Fish kills for 4 years running 'very discouraging'

Volunteers are continuing to work along a three and half kilometre stream section of P.E.I.'s North River near Springvale, cleaning up after 2014's first fish kill.

1,000 dead fish collected from river

Volunteers scoop dead fish out of the North River after a fish kill was discovered over the weekend. (CBC)

Volunteers are continuing to work along a three and half kilometre section of P.E.I.'s North River near Springvale, cleaning up after 2014's first fish kill.

Over the weekend about 1,000 dead brook trout, rainbow trout, and Atlantic salmon were pulled from the river. It's the fourth year in a row an Island river has been hit with a fish kill.

"To see a large number of dead fish in a stream is very discouraging," said provincial wildlife biologist Rosie MacFarlane.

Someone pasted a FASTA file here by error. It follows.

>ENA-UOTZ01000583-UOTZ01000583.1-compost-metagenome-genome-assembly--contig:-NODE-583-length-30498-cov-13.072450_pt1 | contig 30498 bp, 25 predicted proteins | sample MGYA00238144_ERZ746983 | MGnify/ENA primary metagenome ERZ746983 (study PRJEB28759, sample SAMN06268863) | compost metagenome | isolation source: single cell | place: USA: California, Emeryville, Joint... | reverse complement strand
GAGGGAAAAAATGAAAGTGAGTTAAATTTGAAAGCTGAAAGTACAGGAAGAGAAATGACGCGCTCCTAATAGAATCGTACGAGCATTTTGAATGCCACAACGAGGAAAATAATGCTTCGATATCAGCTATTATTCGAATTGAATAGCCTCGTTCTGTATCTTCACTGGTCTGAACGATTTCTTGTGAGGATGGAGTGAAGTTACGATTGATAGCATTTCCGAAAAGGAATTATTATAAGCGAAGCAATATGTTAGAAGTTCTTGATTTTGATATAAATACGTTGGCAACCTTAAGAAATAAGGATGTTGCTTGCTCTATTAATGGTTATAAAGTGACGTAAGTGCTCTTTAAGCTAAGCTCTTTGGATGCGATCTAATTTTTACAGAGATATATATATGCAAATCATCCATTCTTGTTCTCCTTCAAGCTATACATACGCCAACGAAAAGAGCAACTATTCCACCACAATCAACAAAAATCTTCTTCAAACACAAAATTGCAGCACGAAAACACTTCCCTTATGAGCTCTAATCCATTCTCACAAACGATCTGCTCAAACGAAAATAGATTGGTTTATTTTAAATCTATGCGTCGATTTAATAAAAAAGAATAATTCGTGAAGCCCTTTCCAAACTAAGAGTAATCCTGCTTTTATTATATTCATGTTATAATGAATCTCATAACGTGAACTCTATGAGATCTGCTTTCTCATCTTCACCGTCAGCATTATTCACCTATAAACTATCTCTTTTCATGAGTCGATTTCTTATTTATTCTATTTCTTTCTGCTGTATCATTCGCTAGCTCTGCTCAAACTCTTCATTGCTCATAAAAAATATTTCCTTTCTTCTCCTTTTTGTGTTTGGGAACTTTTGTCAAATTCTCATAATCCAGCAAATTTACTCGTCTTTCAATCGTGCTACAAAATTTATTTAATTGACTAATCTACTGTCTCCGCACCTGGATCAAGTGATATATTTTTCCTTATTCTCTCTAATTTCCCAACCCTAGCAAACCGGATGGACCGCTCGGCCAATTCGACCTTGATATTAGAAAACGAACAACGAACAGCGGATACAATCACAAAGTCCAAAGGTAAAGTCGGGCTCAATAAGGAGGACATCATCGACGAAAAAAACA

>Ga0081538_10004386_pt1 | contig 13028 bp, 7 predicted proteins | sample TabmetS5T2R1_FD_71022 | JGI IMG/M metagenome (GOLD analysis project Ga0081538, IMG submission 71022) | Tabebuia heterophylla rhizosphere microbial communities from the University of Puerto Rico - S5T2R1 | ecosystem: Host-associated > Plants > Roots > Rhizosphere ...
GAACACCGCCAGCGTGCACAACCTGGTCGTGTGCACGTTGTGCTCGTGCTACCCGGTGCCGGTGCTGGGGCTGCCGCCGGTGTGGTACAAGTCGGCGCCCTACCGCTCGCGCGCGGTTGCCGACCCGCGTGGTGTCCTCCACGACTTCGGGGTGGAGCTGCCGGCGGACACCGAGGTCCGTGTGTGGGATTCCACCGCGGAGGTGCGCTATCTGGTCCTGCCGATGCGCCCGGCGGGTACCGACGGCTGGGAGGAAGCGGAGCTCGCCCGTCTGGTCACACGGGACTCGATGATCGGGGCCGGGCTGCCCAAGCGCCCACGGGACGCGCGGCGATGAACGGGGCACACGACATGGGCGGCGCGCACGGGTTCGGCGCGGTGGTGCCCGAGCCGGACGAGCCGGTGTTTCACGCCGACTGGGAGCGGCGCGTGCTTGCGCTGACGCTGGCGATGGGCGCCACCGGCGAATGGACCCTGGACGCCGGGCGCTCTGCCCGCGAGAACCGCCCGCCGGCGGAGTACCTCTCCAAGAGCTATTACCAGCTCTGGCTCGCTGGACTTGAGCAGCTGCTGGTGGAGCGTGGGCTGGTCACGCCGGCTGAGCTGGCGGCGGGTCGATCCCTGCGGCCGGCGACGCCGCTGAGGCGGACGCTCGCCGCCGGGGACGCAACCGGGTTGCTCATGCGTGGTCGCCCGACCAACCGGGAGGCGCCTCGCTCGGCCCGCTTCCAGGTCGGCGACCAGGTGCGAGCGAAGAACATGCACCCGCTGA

"I had hoped going into this year that we wouldn't see one, we'd have a break from the last three years of fish kills."

Last year's fish kills were in July, in western P.E.I.

Jordan Condon, a volunteer with the West River Watershed Group, is disappointed to see a fish kill in the Charlottetown area.

"It's not a sight you want to see," said Condon.

"It takes a while for them to bounce back, and I'm a fisherman too and I do fish this river."

Environmental officials have collected water and fish samples to determine what caused this fish kill. MacFarlane suspects heavy rain earlier in the week played a role. It's too early to say for sure, but she said runoff from agricultural land is usually found to be connected to large fish kills.

It will likely take weeks to determine for certain who or what is to blame.

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